Android has grabbed 43.6 percent of the US smartphone market in the third quarter, making it the dominant player in the US for mobile operating systems, according to Canalys. At the same time, Apple captured 26.2 percent of the market, beating out RIM's 24.2 percent (last quarter RIM had 32.0 percent while Apple had 21.7 percent). That means that all the iPhone versions combined were more popular than all the BlackBerries combined. Meanwhile, Microsoft was dead last this quarter with a mere 3.0 percent.
Worldwide, things are slightly different. Nokia and the Symbian Foundation still dominate the stage as the leading smart phone OS vendor, owning 33 percent of the market (compared to 38 percent last quarter). Android grabbed a quarter of the market thanks to large numbers of devices from Samsung, HTC, Motorola, and Sony Ericsson. Apple snatched 17 percent, RIM took 15 percent, while Microsoft once again settled for a lowly three percent (though Windows Phone is expected to change that). The worldwide smart phone market grew 95 percent over the same quarter a year ago to 80.9 million shipped units.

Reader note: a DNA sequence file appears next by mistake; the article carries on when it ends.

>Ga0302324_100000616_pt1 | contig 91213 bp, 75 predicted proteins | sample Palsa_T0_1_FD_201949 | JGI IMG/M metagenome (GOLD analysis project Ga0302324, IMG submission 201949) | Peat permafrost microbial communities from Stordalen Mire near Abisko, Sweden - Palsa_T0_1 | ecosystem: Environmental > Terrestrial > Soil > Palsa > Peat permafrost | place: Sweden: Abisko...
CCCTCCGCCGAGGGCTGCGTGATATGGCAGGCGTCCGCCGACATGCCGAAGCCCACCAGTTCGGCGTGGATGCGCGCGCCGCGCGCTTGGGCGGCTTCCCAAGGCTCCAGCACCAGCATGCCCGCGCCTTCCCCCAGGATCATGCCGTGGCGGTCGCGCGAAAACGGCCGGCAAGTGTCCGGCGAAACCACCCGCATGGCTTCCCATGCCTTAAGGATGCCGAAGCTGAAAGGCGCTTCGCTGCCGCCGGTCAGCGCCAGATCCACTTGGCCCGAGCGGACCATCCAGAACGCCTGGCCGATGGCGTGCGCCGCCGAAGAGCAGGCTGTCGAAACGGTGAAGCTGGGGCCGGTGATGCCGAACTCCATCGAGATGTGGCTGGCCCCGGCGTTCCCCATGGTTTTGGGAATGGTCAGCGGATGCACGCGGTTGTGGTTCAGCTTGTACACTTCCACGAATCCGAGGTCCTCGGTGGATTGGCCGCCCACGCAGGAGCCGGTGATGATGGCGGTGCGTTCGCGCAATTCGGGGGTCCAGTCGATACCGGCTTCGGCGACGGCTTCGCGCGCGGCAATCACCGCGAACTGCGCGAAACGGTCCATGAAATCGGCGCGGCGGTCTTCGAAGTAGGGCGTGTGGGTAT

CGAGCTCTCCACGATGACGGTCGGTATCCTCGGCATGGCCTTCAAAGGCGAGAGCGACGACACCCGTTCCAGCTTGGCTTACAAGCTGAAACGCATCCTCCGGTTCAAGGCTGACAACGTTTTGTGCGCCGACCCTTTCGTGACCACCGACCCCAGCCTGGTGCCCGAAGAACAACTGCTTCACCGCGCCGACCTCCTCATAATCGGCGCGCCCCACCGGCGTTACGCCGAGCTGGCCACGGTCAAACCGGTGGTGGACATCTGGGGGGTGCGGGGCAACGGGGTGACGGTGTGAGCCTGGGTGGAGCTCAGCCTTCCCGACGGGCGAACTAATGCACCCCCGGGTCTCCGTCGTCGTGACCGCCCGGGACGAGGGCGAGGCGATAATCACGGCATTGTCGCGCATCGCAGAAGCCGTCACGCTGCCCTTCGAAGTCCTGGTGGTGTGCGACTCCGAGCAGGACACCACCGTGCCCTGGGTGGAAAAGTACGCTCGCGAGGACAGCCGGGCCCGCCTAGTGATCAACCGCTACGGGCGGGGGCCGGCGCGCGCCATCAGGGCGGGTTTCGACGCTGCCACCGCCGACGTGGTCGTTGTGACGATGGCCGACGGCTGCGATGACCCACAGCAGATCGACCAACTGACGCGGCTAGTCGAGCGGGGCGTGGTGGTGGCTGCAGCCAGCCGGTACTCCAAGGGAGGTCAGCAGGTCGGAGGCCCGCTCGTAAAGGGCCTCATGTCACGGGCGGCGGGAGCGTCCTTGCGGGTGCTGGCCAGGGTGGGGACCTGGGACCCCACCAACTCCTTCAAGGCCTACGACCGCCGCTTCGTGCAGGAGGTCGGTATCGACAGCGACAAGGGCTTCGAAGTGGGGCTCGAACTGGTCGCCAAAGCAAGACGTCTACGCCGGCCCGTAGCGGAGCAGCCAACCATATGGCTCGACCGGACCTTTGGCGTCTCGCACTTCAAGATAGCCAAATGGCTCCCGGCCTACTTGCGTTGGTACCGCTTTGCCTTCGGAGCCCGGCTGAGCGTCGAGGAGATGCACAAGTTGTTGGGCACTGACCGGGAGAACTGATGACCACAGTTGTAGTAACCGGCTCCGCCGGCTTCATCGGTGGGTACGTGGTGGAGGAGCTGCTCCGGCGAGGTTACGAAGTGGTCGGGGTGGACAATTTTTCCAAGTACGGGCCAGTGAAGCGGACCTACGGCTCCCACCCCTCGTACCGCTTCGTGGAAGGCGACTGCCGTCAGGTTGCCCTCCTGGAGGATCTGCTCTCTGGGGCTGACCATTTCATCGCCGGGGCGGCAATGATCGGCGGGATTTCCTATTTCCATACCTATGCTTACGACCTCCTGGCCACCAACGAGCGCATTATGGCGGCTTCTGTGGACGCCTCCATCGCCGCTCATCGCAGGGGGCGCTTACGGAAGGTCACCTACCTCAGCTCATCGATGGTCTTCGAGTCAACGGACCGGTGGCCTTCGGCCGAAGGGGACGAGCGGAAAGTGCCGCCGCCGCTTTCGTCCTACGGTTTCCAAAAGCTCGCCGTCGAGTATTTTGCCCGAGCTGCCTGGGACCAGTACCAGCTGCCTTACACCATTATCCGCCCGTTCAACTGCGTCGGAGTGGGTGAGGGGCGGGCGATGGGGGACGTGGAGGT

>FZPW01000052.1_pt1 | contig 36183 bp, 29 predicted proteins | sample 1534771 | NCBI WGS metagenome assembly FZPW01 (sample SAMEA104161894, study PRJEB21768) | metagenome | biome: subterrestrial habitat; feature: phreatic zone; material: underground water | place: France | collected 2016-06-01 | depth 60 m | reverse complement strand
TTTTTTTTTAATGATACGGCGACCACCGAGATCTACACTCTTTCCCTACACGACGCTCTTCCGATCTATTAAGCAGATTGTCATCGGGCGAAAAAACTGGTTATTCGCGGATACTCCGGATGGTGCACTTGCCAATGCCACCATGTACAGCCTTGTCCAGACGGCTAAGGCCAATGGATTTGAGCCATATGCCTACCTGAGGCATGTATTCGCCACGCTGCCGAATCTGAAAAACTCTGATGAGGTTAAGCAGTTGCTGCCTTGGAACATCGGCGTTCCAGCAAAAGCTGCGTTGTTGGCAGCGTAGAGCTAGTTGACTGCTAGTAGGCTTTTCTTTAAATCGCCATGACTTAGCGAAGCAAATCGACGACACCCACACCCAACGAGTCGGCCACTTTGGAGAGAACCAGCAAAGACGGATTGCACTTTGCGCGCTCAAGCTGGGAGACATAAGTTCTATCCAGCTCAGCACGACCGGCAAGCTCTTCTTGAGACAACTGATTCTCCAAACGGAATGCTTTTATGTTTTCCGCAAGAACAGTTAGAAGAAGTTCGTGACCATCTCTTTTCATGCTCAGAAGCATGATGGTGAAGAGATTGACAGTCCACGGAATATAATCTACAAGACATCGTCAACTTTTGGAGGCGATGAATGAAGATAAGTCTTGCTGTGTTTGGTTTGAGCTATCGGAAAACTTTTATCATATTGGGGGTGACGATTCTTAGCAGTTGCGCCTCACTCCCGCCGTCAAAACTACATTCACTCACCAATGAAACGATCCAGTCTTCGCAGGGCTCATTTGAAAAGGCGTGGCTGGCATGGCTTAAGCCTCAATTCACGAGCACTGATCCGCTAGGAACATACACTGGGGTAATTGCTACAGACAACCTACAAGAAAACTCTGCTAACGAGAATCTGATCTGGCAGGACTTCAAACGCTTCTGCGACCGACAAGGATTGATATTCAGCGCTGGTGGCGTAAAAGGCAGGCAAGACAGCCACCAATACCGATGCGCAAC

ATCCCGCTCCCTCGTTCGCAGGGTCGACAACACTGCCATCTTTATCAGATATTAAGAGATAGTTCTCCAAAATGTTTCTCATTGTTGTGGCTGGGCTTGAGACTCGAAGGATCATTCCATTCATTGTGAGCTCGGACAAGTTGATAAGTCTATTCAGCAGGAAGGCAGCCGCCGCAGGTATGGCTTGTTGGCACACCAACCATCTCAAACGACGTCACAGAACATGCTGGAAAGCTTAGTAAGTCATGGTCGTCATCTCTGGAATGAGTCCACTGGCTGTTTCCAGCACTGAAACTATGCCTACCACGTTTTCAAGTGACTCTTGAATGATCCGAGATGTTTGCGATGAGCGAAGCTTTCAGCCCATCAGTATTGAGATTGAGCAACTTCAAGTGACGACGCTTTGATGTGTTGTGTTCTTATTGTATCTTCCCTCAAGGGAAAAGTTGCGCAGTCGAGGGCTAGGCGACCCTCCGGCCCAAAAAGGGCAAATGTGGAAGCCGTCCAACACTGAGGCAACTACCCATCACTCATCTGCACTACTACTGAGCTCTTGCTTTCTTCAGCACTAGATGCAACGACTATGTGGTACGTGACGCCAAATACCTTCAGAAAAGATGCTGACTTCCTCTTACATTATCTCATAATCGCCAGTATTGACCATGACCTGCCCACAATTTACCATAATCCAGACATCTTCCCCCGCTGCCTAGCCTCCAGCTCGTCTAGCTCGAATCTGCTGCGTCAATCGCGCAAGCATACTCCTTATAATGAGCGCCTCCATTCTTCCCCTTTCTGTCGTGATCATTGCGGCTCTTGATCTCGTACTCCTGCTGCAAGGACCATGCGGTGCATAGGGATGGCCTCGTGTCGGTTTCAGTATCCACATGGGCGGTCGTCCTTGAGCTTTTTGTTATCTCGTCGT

"Where smart phone growth in mature Western markets has been driven by high-end products, in many emerging markets where disposable income is more constrained, growth is being driven by good-quality products that can attract mass-market volumes in the mid-tier of the market," Chris Jones, Canalys Principal Analyst, said in a statement. "To succeed in these markets, vendors need to offer smart phones that provide consumers with the same ability to engage with the locally relevant mobile applications and connected services that consumers want to use, but at a more locally accessible price."